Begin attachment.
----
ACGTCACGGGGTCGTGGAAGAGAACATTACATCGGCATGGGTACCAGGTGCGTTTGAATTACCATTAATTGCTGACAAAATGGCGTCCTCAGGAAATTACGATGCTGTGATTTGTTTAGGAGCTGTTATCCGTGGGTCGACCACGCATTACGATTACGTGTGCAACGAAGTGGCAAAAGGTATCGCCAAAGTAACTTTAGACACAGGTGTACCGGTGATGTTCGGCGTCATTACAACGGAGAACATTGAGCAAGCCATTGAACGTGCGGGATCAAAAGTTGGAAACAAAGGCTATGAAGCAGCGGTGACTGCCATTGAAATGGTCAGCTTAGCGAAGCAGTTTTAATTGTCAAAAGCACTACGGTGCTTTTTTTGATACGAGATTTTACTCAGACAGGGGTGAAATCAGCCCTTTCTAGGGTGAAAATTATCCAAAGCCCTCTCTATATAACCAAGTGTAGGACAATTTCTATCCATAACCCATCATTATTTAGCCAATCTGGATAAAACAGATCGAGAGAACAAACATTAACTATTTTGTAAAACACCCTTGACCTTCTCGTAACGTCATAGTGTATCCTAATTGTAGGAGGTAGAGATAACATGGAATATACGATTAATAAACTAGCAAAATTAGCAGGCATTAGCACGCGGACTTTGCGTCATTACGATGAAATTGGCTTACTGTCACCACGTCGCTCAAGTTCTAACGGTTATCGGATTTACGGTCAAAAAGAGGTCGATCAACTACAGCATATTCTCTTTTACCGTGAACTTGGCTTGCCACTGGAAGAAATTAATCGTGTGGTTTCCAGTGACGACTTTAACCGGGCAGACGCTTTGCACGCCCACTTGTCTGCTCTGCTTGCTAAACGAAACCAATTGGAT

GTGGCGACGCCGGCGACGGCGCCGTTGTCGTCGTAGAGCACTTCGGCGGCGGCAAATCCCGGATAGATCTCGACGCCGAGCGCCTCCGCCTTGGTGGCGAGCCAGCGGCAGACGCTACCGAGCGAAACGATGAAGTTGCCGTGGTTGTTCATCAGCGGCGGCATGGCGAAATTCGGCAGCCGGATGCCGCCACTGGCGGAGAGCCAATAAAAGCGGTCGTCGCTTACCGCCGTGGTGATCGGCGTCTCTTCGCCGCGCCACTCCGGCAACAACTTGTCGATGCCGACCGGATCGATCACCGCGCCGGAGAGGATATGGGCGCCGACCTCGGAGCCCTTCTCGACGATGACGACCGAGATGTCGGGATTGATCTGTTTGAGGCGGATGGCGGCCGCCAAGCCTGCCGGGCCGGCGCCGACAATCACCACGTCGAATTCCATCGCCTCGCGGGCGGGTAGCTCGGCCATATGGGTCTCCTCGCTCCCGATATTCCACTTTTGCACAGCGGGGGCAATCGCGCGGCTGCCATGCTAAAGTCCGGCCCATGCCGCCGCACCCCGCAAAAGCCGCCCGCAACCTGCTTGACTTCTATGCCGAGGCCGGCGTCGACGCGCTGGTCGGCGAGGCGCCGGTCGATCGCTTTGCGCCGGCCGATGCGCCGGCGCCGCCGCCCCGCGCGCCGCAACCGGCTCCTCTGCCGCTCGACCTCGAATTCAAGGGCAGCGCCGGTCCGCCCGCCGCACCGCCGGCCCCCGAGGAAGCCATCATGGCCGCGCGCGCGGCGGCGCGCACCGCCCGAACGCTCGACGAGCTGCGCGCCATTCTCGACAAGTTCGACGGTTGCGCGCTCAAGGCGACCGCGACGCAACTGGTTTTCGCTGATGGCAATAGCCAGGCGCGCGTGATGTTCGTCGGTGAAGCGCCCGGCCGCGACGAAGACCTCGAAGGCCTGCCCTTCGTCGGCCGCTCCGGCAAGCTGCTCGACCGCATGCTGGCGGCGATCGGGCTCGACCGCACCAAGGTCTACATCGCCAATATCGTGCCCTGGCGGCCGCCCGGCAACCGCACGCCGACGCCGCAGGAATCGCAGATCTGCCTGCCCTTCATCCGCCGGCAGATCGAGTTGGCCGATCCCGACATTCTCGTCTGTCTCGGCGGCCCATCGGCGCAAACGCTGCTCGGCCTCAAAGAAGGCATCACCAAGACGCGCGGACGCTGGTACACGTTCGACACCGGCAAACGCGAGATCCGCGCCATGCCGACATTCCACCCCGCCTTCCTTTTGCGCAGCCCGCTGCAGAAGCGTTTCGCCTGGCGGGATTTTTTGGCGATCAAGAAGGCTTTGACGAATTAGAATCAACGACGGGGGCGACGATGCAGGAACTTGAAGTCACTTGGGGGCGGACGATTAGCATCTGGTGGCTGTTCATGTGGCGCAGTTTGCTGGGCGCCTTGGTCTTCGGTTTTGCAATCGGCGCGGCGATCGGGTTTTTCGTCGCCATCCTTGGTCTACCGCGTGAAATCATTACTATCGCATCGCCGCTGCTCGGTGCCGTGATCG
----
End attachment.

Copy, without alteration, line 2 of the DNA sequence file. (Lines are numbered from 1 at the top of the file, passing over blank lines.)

GTGGCGACGCCGGCGACGGCGCCGTTGTCGTCGTAGAGCACTTCGGCGGCGGCAAATCCCGGATAGATCTCGACGCCGAGCGCCTCCGCCTTGGTGGCGAGCCAGCGGCAGACGCTACCGAGCGAAACGATGAAGTTGCCGTGGTTGTTCATCAGCGGCGGCATGGCGAAATTCGGCAGCCGGATGCCGCCACTGGCGGAGAGCCAATAAAAGCGGTCGTCGCTTACCGCCGTGGTGATCGGCGTCTCTTCGCCGCGCCACTCCGGCAACAACTTGTCGATGCCGACCGGATCGATCACCGCGCCGGAGAGGATATGGGCGCCGACCTCGGAGCCCTTCTCGACGATGACGACCGAGATGTCGGGATTGATCTGTTTGAGGCGGATGGCGGCCGCCAAGCCTGCCGGGCCGGCGCCGACAATCACCACGTCGAATTCCATCGCCTCGCGGGCGGGTAGCTCGGCCATATGGGTCTCCTCGCTCCCGATATTCCACTTTTGCACAGCGGGGGCAATCGCGCGGCTGCCATGCTAAAGTCCGGCCCATGCCGCCGCACCCCGCAAAAGCCGCCCGCAACCTGCTTGACTTCTATGCCGAGGCCGGCGTCGACGCGCTGGTCGGCGAGGCGCCGGTCGATCGCTTTGCGCCGGCCGATGCGCCGGCGCCGCCGCCCCGCGCGCCGCAACCGGCTCCTCTGCCGCTCGACCTCGAATTCAAGGGCAGCGCCGGTCCGCCCGCCGCACCGCCGGCCCCCGAGGAAGCCATCATGGCCGCGCGCGCGGCGGCGCGCACCGCCCGAACGCTCGACGAGCTGCGCGCCATTCTCGACAAGTTCGACGGTTGCGCGCTCAAGGCGACCGCGACGCAACTGGTTTTCGCTGATGGCAATAGCCAGGCGCGCGTGATGTTCGTCGGTGAAGCGCCCGGCCGCGACGAAGACCTCGAAGGCCTGCCCTTCGTCGGCCGCTCCGGCAAGCTGCTCGACCGCATGCTGGCGGCGATCGGGCTCGACCGCACCAAGGTCTACATCGCCAATATCGTGCCCTGGCGGCCGCCCGGCAACCGCACGCCGACGCCGCAGGAATCGCAGATCTGCCTGCCCTTCATCCGCCGGCAGATCGAGTTGGCCGATCCCGACATTCTCGTCTGTCTCGGCGGCCCATCGGCGCAAACGCTGCTCGGCCTCAAAGAAGGCATCACCAAGACGCGCGGACGCTGGTACACGTTCGACACCGGCAAACGCGAGATCCGCGCCATGCCGACATTCCACCCCGCCTTCCTTTTGCGCAGCCCGCTGCAGAAGCGTTTCGCCTGGCGGGATTTTTTGGCGATCAAGAAGGCTTTGACGAATTAGAATCAACGACGGGGGCGACGATGCAGGAACTTGAAGTCACTTGGGGGCGGACGATTAGCATCTGGTGGCTGTTCATGTGGCGCAGTTTGCTGGGCGCCTTGGTCTTCGGTTTTGCAATCGGCGCGGCGATCGGGTTTTTCGTCGCCATCCTTGGTCTACCGCGTGAAATCATTACTATCGCATCGCCGCTGCTCGGTGCCGTGATCG